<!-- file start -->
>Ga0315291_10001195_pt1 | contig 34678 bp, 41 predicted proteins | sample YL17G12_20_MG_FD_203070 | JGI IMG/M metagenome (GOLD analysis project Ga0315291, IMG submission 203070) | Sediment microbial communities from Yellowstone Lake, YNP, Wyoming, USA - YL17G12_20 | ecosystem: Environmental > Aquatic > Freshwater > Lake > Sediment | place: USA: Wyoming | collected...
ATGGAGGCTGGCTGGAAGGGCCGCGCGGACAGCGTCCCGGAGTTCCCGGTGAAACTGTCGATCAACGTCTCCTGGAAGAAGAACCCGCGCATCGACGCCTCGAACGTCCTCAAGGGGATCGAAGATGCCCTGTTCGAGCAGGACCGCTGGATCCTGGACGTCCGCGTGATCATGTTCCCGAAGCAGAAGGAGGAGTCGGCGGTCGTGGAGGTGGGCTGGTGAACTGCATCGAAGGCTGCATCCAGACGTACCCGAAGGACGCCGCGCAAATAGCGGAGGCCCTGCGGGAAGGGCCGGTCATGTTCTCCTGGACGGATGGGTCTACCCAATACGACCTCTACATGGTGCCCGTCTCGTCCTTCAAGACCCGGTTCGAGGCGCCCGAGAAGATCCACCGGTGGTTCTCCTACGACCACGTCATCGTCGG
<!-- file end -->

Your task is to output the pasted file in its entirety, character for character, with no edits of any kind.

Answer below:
>Ga0315291_10001195_pt1 | contig 34678 bp, 41 predicted proteins | sample YL17G12_20_MG_FD_203070 | JGI IMG/M metagenome (GOLD analysis project Ga0315291, IMG submission 203070) | Sediment microbial communities from Yellowstone Lake, YNP, Wyoming, USA - YL17G12_20 | ecosystem: Environmental > Aquatic > Freshwater > Lake > Sediment | place: USA: Wyoming | collected...
ATGGAGGCTGGCTGGAAGGGCCGCGCGGACAGCGTCCCGGAGTTCCCGGTGAAACTGTCGATCAACGTCTCCTGGAAGAAGAACCCGCGCATCGACGCCTCGAACGTCCTCAAGGGGATCGAAGATGCCCTGTTCGAGCAGGACCGCTGGATCCTGGACGTCCGCGTGATCATGTTCCCGAAGCAGAAGGAGGAGTCGGCGGTCGTGGAGGTGGGCTGGTGAACTGCATCGAAGGCTGCATCCAGACGTACCCGAAGGACGCCGCGCAAATAGCGGAGGCCCTGCGGGAAGGGCCGGTCATGTTCTCCTGGACGGATGGGTCTACCCAATACGACCTCTACATGGTGCCCGTCTCGTCCTTCAAGACCCGGTTCGAGGCGCCCGAGAAGATCCACCGGTGGTTCTCCTACGACCACGTCATCGTCGG